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Contra Costa Times: Angel Island Immigration Station observes 100-year anniversary

January 22, 2010

Caroline Diericx of Belgium drapes herself in a U.S. flag in the lobby after the ceremony swearing in new citizens. (IJ photo/Frankie Frost)

Mark Prado writes for the Contra Costa Times:

SAN FRANCISCO – The Angel Island Immigration Station celebrated a 100-year anniversary Thursday in a fitting way: More than 100 people were sworn in as new citizens of the United States.

But the anniversary, held at the Herbst Theater, was bittersweet for some.

The Angel Island station was built after passage of the Chinese Exclusion Act of 1882, a race-based doctrine that limited immigration. While some were welcomed to America, others – typically Asians – found themselves stuck on Angel Island for months, or years in some cases.

That made Charles Zhang of Fremont even more proud to be sworn in as a citizen during Thursday’s ceremony.

“It’s very important for me to become a citizen here today as we honor the immigration station,” said Zhang, from China, who wore a red carnation along with other new citizens. “It means a lot, especially if you consider what others went through.”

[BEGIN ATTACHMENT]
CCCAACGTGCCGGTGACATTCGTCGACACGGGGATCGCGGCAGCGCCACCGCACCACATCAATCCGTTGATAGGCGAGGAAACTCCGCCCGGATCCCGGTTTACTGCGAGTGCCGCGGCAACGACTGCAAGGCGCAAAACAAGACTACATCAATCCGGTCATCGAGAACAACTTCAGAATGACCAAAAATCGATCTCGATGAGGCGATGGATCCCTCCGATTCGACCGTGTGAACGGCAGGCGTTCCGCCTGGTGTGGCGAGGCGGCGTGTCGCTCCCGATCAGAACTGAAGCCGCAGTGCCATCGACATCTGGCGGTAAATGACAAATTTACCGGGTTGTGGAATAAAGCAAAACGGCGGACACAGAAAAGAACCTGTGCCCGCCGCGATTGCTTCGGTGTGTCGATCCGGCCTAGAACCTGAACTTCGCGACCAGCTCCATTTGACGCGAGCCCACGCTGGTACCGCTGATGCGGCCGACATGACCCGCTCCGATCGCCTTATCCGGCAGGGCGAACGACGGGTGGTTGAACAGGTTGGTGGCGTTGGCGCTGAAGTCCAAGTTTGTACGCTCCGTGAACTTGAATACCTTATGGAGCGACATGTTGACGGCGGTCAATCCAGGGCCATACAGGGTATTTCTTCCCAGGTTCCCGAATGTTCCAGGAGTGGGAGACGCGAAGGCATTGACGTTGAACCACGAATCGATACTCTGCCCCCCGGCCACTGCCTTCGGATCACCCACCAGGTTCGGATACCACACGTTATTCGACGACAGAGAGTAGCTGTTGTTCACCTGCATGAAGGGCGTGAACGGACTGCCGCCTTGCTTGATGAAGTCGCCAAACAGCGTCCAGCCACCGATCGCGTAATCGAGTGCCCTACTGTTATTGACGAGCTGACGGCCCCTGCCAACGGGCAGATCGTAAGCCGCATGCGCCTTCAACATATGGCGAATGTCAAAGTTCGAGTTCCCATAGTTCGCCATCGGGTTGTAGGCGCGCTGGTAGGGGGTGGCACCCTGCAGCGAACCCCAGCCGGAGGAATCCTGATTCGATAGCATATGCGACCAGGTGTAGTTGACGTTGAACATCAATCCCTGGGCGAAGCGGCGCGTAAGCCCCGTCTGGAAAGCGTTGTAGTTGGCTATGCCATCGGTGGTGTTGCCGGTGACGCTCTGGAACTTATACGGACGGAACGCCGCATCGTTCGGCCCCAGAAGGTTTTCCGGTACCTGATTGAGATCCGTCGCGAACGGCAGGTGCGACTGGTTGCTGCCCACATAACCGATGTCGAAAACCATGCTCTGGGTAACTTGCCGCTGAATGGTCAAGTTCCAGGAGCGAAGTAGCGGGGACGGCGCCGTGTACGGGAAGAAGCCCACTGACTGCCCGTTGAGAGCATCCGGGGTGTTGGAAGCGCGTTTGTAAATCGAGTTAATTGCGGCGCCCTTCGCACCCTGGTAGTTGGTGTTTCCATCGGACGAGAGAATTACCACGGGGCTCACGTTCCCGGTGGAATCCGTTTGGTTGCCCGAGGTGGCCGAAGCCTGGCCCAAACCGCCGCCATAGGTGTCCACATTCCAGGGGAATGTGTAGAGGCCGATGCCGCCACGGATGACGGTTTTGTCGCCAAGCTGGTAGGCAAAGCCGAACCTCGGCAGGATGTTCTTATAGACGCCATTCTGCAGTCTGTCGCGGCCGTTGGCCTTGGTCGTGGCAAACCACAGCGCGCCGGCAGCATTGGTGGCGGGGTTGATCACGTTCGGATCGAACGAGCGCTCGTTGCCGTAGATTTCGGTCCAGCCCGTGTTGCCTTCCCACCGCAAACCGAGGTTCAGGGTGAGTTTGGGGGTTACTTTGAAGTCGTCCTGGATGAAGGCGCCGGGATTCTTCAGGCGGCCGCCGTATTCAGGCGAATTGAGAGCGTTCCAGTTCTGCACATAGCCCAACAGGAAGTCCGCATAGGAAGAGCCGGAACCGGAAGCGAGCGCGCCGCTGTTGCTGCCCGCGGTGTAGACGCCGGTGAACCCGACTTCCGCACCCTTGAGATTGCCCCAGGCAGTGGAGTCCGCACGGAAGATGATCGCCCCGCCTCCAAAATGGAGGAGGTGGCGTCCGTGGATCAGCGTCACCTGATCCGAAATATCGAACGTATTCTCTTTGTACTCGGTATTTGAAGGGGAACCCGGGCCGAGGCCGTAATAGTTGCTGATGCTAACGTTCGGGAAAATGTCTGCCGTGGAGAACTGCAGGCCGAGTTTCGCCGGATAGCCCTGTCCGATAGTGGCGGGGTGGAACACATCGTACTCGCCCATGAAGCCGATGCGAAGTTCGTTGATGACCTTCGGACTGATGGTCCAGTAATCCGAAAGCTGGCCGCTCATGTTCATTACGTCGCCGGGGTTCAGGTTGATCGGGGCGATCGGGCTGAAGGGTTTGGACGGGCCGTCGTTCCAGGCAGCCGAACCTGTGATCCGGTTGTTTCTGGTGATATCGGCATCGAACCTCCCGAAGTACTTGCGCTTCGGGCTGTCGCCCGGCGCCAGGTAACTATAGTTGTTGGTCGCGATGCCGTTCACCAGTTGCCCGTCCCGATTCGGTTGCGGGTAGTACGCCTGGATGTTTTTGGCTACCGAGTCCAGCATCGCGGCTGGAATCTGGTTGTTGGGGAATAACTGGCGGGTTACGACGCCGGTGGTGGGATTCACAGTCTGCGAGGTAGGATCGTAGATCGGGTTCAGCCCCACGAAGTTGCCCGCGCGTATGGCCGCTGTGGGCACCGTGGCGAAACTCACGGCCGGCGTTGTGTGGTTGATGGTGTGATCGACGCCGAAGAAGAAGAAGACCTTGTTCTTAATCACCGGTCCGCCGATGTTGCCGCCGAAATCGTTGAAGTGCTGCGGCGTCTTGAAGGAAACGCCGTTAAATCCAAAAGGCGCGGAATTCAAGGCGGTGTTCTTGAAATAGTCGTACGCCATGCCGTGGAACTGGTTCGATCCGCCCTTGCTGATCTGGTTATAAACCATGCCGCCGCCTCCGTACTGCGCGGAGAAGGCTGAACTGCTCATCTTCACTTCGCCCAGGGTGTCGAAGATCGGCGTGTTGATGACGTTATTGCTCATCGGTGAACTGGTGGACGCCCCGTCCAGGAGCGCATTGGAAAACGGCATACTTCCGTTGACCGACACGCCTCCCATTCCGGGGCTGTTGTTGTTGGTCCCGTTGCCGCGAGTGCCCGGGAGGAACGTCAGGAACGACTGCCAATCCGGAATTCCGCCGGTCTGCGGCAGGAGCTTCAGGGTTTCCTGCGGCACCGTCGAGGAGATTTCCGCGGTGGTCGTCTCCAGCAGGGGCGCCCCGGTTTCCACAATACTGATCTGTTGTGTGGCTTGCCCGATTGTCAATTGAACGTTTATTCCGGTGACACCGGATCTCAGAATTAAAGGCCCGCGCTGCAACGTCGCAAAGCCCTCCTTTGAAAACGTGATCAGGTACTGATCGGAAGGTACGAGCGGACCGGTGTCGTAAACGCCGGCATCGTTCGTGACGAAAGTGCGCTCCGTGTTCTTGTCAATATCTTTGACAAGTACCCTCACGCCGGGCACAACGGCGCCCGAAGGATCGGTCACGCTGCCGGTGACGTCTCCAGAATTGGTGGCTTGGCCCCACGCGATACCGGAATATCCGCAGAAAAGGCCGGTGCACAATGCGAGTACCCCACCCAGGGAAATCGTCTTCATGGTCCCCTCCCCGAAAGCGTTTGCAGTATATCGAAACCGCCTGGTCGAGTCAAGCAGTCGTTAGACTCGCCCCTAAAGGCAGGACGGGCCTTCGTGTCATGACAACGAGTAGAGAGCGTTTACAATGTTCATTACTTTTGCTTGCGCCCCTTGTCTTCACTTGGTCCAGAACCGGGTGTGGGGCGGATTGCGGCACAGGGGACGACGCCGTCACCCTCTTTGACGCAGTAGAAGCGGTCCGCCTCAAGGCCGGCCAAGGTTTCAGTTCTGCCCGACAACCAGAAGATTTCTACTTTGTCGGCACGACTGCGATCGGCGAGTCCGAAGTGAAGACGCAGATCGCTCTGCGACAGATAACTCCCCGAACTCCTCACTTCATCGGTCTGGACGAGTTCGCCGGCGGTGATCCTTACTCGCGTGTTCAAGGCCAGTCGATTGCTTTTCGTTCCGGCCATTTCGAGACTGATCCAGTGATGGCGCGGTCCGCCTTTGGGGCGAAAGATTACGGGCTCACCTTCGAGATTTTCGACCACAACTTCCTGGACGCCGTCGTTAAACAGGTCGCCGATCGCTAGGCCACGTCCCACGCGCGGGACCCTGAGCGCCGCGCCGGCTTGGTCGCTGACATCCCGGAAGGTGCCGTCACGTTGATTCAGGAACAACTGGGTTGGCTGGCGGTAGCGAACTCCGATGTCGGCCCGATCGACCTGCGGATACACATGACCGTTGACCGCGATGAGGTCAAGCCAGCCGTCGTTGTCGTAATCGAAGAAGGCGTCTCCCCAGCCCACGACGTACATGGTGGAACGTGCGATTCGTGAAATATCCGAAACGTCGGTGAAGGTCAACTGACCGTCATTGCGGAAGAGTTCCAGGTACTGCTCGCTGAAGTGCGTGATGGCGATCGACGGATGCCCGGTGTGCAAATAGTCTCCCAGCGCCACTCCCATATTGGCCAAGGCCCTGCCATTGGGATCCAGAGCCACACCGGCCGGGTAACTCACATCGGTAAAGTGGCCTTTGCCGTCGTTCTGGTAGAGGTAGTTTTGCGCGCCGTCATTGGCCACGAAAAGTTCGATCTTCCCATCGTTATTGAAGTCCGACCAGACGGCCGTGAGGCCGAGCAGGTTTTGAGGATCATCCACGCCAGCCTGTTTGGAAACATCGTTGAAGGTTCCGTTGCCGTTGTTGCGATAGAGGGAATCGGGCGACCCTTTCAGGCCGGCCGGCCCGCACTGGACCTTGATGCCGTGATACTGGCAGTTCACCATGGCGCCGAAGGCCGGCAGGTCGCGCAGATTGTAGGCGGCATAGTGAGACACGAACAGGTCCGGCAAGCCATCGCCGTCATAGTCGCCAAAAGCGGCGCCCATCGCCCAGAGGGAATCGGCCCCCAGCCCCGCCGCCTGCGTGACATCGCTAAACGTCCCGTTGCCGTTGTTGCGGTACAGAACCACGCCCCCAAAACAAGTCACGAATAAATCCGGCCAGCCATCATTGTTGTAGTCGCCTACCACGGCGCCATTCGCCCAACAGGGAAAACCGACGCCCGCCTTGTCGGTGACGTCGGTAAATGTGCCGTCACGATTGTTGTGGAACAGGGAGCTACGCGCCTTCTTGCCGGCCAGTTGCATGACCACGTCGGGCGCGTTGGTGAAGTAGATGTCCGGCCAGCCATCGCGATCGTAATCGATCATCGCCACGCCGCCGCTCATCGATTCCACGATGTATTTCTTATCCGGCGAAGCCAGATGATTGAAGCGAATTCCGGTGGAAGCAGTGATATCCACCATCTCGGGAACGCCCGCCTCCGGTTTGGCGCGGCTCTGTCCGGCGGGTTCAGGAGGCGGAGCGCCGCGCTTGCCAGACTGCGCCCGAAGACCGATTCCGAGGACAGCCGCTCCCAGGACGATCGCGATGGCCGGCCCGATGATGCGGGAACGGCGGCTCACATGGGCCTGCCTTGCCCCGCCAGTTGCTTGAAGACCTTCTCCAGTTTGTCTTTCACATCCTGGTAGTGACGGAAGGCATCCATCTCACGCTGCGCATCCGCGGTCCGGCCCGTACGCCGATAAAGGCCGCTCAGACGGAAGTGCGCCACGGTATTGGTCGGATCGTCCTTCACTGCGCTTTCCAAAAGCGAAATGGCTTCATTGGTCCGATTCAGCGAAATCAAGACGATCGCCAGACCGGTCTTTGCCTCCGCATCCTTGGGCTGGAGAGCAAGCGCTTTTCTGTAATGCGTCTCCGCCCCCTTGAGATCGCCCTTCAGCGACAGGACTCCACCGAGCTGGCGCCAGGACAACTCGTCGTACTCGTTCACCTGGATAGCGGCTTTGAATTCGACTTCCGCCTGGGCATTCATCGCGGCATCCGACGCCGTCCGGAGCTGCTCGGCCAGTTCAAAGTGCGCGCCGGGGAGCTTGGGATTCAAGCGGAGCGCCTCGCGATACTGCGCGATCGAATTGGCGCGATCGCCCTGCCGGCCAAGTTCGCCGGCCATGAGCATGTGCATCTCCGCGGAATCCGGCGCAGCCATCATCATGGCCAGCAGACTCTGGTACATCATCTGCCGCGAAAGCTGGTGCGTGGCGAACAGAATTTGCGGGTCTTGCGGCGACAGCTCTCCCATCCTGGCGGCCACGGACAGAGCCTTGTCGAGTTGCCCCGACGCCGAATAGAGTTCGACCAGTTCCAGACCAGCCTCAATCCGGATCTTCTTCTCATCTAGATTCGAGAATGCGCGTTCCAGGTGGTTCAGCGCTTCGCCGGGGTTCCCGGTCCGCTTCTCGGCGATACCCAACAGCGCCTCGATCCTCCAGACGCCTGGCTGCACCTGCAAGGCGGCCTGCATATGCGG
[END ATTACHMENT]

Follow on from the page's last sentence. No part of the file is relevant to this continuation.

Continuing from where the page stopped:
Robert Hong, 85, did not have it so easy becoming a citizen.

As an 11-year-old he was stuck on Angel Island for several weeks.

“It’s a bit of nostalgia here today, we have 100 people going through what I did, but it was different for me,” said the Stockton resident, who eventually made it into the country, attended the University of California at Berkeley, served in the U.S. Air Force and then worked for the Internal Revenue Service. “I was on the island or two months waiting to be interrogated. It was a little scary for a 11-year-old boy. But I just had to wait my turn.”

The immigration station’s history has been recognized. President Barack Obama issued a proclamation in honor of what has become known as the “Ellis Island of the West.” [Read the rest of the article here.]

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Additional article from the San Francisco Chronicle: Angel Island, landmark of U.S. diversity

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